Quantitative values are expressed as mean±SD or median with range. The time-related survival, event-free, and graft patency rates were calculated by the Kaplan-Meier method with 95% confidence interval (CI). Differences of graft patency rates were assessed by log-rank test, and differences were considered statistically significant at P<0.05. Different grafts within the same patient were treated as separate entities because graft patency has been proven to depend on graft materials and target vessels within a single patient.12 We used the Cox proportional hazards model to assess the association between variables and the incidence of cardiac events. Variables included gender, age at KD onset, age at operation, presence or absence of previous MI, completeness of revascularization (the number of grafts minus the number of lesions; −2 to +2, as shown in Table 3), left main trunk involvement, presence of SVG, graft patency, and left ventricular EF ≥0.5 or <0.5. Statistical analyses were performed with SAS statistical software, version 9.1 (SAS Institute, Inc, Cary, NC).
Long-Term Survival Rates
There were no operative or hospital deaths, but 5 late deaths occurred (4%), 4 males and 1 female, from 3 months to 12 years after the operation. Demographic data of the 5 deaths are shown in Table 4. Death was sudden in 3 patients, and 1 death was due to cardiac allograft vasculopathy after heart transplantation for severe left ventricular failure unresponsive to bypass surgery. All 5 had a history of previous MI resulting in a reduced left ventricular EF of ≤0.5 in addition to frequent ventricular arrhythmias. ITAs were used in all 5 late death patients, and patency of the graft had been confirmed before death. Among survivors, no one needed a heart transplant. The 10-, 20-, and 25-year survival rates were 98% (95% CI, 93 to 100), 95%, and 95% (95% CI, 88 to 98), respectively (Figure 1).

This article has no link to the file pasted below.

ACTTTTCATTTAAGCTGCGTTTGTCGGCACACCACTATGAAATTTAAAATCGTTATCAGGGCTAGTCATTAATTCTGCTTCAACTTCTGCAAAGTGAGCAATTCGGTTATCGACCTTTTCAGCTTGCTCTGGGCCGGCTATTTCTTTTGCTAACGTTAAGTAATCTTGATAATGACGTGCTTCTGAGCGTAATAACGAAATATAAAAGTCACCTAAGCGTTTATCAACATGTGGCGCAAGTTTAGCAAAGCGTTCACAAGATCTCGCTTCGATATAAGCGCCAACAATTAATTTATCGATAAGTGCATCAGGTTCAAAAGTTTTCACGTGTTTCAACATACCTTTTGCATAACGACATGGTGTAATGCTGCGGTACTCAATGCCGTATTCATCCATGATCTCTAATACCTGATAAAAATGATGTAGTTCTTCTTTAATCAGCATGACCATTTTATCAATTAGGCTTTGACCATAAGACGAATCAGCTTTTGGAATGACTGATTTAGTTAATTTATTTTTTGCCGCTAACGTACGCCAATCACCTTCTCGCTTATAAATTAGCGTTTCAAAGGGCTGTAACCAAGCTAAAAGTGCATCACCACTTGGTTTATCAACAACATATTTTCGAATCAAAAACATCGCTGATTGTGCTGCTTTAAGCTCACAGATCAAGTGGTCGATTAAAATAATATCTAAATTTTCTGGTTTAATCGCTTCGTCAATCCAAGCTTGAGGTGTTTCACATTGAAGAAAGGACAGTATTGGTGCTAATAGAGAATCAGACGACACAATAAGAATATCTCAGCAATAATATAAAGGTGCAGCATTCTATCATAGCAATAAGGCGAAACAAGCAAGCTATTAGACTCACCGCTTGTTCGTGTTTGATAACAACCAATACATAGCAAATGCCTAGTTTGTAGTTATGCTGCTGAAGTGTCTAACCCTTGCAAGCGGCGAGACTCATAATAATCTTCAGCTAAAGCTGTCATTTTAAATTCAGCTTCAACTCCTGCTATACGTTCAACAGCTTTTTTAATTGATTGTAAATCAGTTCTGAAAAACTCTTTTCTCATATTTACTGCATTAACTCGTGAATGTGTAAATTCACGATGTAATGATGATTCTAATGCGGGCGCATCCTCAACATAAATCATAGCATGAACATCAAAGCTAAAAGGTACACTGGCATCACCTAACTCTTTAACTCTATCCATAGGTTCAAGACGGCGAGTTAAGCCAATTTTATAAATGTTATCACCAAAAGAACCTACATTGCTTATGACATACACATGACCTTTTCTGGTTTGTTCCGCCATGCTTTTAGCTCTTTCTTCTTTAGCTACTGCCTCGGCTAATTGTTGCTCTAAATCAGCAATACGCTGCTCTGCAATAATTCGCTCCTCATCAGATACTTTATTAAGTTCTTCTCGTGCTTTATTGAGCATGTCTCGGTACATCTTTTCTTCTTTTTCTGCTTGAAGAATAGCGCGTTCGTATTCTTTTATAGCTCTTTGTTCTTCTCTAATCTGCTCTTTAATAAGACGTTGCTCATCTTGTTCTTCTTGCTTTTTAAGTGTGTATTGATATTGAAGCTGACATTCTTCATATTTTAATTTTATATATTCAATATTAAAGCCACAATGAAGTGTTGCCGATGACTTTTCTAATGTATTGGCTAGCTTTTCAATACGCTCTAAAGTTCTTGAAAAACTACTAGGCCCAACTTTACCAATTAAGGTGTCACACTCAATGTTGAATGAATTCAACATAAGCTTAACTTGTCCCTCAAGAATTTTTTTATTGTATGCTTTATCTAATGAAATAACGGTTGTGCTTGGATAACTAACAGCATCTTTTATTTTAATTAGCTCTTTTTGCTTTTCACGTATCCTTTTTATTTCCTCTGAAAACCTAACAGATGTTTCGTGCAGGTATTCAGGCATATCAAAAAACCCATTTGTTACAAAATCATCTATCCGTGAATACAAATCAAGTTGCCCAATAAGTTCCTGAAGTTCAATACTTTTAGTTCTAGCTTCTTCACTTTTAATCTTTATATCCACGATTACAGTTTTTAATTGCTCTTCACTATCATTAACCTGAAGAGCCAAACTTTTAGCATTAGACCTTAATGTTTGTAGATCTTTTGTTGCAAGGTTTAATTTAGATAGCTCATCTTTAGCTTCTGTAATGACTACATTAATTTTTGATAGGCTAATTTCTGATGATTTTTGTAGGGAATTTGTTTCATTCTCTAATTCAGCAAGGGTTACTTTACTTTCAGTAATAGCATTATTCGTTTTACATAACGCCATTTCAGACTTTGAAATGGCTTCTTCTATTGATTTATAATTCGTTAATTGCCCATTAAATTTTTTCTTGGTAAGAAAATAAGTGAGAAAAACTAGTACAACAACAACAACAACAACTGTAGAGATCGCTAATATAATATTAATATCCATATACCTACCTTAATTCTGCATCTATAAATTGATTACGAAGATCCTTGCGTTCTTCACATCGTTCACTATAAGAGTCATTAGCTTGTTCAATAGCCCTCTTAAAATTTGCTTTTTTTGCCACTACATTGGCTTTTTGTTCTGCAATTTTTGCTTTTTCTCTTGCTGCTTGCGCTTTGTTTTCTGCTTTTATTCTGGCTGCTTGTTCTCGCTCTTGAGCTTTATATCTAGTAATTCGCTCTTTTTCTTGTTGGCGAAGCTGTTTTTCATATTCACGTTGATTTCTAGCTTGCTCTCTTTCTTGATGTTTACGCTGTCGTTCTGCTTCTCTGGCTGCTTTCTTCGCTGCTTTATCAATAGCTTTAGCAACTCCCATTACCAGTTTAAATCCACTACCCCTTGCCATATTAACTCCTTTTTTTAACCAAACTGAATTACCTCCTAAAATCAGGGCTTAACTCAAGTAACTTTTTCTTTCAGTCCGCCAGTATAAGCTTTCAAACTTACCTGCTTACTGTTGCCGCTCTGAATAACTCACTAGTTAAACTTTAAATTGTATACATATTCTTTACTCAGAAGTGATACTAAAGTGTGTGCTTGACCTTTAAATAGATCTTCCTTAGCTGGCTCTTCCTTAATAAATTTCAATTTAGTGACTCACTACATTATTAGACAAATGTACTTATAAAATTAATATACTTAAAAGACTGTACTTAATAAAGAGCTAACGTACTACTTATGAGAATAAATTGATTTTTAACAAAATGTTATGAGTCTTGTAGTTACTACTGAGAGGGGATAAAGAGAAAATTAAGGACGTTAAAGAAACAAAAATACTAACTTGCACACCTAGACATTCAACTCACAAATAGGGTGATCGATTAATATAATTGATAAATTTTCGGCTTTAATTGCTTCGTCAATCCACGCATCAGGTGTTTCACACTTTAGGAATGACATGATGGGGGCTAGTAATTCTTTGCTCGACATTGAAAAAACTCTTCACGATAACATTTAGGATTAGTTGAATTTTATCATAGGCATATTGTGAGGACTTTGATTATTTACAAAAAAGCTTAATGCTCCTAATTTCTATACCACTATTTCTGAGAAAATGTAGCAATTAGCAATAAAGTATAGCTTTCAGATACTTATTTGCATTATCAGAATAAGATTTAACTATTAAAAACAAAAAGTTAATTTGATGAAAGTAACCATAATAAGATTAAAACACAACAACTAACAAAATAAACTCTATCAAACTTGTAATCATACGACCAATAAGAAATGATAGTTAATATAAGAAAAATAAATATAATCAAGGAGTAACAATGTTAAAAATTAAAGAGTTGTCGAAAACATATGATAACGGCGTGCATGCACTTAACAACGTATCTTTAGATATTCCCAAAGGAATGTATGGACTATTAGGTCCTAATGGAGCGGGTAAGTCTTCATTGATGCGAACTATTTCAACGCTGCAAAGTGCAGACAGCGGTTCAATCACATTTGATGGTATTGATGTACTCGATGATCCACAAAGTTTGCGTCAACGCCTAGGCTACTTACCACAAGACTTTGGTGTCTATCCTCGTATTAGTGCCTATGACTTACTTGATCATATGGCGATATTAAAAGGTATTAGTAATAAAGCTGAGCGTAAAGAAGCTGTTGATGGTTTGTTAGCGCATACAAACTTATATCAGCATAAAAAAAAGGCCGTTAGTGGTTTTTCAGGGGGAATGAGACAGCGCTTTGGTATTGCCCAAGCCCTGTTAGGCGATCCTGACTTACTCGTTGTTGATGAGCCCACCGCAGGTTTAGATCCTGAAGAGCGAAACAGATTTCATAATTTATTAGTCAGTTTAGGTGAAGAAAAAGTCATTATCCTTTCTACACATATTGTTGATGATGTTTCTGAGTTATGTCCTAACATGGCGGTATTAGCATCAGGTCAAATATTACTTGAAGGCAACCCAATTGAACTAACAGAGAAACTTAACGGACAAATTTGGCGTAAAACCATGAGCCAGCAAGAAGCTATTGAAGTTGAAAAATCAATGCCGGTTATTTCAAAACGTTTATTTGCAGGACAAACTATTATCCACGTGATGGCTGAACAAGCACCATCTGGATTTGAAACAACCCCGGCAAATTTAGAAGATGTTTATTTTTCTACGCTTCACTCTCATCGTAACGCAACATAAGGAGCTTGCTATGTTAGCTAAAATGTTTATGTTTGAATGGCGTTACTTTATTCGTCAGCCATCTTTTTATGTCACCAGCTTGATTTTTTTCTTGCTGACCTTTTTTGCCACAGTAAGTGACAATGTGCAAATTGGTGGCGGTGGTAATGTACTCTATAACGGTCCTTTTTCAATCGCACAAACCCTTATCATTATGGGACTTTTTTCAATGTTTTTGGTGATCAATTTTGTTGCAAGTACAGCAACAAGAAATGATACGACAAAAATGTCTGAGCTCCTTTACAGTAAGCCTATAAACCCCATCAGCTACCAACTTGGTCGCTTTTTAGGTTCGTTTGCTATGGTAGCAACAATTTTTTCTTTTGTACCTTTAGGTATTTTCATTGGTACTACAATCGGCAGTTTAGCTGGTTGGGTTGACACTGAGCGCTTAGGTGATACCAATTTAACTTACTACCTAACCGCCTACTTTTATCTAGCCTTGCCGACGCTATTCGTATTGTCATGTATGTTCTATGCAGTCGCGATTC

Cardiac Event-Free Rate
Cardiac events occurred 36 times in 33 patients (29%), including the aforementioned deaths, nonfatal acute MI in 1 patient, angina pectoris in 1, syncope in 1, ventricular tachyarrhythmias in 2, and indications for postoperative PCI or redo bypass operation in 26 patients (23%). Two patients with ventricular tachyarrhythmias received an implantable cardiac defibrillator. PCI was performed in 17 patients (15%) and reoperation in 9 (8%). Three patients experienced >1 event. The 5-, 10-, 20-, and 25-year cardiac event-free rates were 87%, 81%, 67% (95% CI, 55 to 76), and 60% (95% CI, 46 to 72), respectively (Figure 2).
Indications for Postoperative Reinterventions (PCI or Reoperation)
Indication for further intervention was the most frequent cardiac event. When significant stenosis ≥75% or obstruction of the graft and/or the native coronary artery was angiographically identified, exercise ECG, echocardiography, and myocardial scintigraphy were repeated as needed. Even in the absence of subjective symptoms, PCI or redo operation was undertaken to correct anatomic lesions when studies confirmed the presence of stenosis ≥75%, ischemia, or regional contraction abnormality of the left ventricle related to obstructive coronary lesions.